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Buffalo Box #2: Box Glue-up

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Blog entry by wdkits1 posted 1715 days ago 1702 reads 3 times favorited 16 comments Add to Favorites Watch
« Part 1: Milling the stock Part 2 of Buffalo Box series Part 3: The Pattern »

In my first installment I showed the steps to cut and prep the stock for the custom keepsake box.
This installment shows the steps to glue -up the box and cut the lid.
I begin by gluing in the accent strips on all of the box sides. I am using Holly strips that I sized 1/4” wide by 1/8” thick

I use CA glue and tap them in place.

Once the glue has set up I use a small flex-blade saw to trim the ends flush with the miters.

I use a sanding block to sand the strips flush with the box side.

Now is also the time to sand all of the insides of the box sides up to 220 grit.

In this next photo, I’m using my rotary tool with a 5/64” high speed bit to make small holes in the miters to give the glue joint extra strength being careful not to drill through the side and not drilling 3/4” down from the top of the box where the lid will be separated.

I’ve cut the backer boards to fit in the grooves and do a dry fit to make sure all of the miters fit tight and the box is square.

Now comes the fun part. Laying all of the box sides in the right sequence against a straight edge I tape the ends together using packing tape stretched tight to pull the miters together.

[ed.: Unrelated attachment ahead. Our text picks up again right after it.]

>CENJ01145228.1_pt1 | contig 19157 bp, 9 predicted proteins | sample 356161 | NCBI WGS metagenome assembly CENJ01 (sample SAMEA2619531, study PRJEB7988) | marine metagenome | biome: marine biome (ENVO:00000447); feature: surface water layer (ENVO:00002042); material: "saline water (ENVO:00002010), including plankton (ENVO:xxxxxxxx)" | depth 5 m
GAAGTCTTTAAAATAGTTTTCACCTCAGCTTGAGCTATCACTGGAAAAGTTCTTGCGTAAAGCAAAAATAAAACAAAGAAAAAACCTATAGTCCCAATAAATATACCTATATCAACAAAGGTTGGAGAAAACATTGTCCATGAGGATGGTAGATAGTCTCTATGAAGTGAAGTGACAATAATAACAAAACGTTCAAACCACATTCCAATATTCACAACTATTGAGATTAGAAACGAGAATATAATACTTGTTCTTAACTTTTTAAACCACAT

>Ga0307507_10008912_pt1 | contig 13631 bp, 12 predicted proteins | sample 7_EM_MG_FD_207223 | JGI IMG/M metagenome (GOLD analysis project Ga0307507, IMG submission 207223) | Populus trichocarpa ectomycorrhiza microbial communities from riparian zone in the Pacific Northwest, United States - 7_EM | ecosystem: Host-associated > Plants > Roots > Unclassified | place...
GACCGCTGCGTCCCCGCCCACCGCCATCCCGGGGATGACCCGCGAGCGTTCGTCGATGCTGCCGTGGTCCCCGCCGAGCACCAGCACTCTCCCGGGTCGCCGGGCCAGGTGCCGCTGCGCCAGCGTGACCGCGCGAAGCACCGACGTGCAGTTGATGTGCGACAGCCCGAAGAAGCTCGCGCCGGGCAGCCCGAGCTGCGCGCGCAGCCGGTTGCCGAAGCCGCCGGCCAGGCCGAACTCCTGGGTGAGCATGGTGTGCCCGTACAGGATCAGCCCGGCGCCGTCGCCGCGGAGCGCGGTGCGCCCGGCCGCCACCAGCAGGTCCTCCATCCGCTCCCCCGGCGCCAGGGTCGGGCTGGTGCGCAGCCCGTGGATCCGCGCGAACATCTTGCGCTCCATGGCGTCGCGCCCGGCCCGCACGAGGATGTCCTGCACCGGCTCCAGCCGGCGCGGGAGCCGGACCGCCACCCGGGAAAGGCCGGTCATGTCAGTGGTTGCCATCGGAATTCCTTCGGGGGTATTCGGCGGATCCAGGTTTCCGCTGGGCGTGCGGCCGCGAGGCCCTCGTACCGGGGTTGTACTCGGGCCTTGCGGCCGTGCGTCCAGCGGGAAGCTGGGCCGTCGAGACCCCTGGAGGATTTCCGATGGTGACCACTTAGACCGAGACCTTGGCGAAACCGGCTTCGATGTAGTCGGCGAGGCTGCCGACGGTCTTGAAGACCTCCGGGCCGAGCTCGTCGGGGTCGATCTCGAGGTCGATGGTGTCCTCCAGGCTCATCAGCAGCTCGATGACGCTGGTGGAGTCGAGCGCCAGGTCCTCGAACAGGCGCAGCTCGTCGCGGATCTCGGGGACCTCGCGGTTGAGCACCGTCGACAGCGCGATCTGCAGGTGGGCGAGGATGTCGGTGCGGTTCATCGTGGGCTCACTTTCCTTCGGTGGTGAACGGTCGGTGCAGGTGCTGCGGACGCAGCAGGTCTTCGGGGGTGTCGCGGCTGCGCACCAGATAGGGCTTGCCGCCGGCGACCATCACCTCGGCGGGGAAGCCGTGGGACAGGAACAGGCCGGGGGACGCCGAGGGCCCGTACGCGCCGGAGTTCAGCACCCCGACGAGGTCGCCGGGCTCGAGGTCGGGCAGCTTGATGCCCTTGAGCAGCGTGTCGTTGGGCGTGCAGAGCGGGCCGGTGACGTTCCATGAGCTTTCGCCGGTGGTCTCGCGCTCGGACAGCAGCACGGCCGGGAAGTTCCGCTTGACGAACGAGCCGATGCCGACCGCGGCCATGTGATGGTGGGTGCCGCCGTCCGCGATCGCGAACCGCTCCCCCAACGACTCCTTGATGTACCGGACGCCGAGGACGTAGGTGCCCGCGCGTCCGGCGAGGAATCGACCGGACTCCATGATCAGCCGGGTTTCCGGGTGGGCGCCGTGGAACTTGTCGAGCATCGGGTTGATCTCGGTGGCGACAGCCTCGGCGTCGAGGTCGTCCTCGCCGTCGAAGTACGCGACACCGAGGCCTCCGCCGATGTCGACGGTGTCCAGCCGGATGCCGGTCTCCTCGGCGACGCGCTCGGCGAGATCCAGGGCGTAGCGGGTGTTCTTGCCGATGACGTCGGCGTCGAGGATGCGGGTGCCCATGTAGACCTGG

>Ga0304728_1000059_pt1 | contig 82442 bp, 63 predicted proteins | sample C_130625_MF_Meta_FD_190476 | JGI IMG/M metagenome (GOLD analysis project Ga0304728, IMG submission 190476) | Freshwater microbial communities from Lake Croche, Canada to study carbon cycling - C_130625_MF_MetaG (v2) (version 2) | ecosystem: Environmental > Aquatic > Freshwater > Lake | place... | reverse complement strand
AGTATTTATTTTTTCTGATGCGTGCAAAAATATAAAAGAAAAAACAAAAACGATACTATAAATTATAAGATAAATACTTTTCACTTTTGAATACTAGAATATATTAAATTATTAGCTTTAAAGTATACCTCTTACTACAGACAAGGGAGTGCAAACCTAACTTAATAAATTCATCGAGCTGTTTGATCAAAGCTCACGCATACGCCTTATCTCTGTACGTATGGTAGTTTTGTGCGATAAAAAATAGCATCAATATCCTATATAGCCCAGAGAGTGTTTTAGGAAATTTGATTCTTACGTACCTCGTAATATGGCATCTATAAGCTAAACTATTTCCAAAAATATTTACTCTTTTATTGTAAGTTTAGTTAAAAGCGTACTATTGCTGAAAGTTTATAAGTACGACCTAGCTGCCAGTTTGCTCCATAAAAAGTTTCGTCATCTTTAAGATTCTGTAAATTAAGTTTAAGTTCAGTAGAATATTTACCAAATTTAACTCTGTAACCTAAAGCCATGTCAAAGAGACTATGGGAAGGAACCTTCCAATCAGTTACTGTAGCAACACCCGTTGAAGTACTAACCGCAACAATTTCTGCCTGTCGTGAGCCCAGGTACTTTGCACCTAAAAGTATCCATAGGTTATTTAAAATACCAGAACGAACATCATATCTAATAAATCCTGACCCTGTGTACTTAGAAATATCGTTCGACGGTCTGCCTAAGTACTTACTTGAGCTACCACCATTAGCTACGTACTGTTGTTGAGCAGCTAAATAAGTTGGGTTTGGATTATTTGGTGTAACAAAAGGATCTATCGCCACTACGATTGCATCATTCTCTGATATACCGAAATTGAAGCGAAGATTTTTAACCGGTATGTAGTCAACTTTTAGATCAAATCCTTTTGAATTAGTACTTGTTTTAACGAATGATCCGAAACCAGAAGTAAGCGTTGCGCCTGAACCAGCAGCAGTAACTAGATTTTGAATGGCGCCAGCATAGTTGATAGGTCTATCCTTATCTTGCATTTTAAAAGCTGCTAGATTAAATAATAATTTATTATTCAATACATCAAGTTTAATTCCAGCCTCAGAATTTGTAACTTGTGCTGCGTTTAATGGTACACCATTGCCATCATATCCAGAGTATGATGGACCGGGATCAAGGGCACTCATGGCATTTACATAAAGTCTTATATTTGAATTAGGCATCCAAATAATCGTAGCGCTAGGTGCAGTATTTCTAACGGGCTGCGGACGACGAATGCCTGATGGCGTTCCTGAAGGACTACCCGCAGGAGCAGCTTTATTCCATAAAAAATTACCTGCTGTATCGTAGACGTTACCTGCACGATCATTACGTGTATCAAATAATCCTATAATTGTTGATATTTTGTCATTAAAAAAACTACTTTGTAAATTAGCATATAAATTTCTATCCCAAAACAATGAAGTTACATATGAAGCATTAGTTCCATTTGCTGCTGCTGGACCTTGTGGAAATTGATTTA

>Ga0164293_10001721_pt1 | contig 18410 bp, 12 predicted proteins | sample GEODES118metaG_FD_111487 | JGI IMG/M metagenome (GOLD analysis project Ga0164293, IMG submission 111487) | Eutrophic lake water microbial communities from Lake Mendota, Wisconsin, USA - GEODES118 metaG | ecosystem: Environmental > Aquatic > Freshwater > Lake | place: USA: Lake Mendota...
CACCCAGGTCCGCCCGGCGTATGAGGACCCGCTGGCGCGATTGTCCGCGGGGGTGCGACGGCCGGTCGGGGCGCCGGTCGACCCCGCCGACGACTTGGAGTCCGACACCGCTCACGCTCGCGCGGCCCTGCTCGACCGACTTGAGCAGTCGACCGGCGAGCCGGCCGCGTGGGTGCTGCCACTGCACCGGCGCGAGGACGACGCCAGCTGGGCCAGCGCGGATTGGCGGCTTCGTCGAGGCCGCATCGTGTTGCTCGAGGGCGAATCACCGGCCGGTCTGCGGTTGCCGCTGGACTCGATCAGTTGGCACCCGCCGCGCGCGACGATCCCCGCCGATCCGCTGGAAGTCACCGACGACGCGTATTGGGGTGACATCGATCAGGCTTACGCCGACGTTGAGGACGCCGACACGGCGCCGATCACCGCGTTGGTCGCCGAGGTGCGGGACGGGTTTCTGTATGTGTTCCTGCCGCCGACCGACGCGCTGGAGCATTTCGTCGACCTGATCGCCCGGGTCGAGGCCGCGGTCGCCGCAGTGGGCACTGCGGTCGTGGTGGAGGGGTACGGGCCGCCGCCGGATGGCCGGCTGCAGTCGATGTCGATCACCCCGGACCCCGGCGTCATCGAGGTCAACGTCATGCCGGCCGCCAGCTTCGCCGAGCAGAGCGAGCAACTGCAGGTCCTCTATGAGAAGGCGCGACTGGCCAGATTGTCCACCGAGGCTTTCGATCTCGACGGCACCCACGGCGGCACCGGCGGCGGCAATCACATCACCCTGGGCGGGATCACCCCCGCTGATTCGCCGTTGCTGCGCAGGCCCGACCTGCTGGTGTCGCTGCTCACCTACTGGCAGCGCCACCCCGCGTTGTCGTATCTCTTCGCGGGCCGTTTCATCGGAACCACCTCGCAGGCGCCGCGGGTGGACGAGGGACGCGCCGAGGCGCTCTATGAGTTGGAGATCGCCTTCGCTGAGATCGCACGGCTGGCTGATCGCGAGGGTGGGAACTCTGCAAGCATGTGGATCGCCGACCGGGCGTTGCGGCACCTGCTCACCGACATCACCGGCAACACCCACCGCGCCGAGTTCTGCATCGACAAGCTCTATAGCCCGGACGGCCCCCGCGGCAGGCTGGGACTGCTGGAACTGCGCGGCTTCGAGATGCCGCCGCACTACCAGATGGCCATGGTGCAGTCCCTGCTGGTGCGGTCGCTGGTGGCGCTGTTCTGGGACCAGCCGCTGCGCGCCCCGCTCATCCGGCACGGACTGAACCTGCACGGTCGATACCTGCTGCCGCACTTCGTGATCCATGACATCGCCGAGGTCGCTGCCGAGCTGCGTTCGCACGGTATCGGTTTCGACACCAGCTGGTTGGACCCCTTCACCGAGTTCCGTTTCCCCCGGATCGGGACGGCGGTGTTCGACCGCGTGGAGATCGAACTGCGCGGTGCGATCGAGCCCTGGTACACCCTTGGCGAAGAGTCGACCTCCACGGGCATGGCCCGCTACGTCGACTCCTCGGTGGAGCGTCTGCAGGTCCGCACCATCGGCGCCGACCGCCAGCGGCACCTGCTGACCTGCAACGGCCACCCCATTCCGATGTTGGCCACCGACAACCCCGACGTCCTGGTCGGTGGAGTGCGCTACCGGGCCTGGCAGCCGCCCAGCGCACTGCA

Carefully flipping the box sides over I apply glue to the backer grooves and to the miters.

Setting the top and bottom backers in place I now pull the sides together and tape the last corner together with packing tape.

Squaring the glued box with a framing square I pull the corners tight with packing tape stretched diagonally on the top and bottom of the box.

After the glue has dried and the tape has been removed I sand the sides of the box to 220 grit.

In the next photos, I have set the fence of the bandsaw 3/4” from the blade and have placed the top of the box against the fence. Saw through until the lid is separated.

Lid separated from box

Over to the router to round off the top and bottom edges of the box using a 1/4” roundover bit.

Remove saw marks on the inside edges of the box and lid by sanding with 100grit sandpaper on a flat surface.

Box is ready for finishing and hinges—but not yet.

My next entry will be designing the pattern and starting the intarsia.

-- Mike --www.midlothianwoodworks.com



16 comments so far

View bigike's profile

bigike

4031 posts in 1885 days


#1 posted 1714 days ago

nice inlay what kind of wood is the box and inlay the inlay looks like holly and the box walnut?

-- Ike, Big Daddies Woodshop, http://www.icombadaniels@yahoo.com

View Partridge's profile

Partridge

296 posts in 2552 days


#2 posted 1714 days ago

i am confused about the dimpling of the end grain????

-- I get out in the shop when I can

View grizzman's profile

grizzman

6767 posts in 1899 days


#3 posted 1714 days ago

i love this series…always enjoy watching another jock create there projects…always things to learn…thankyou…look forward to the next step….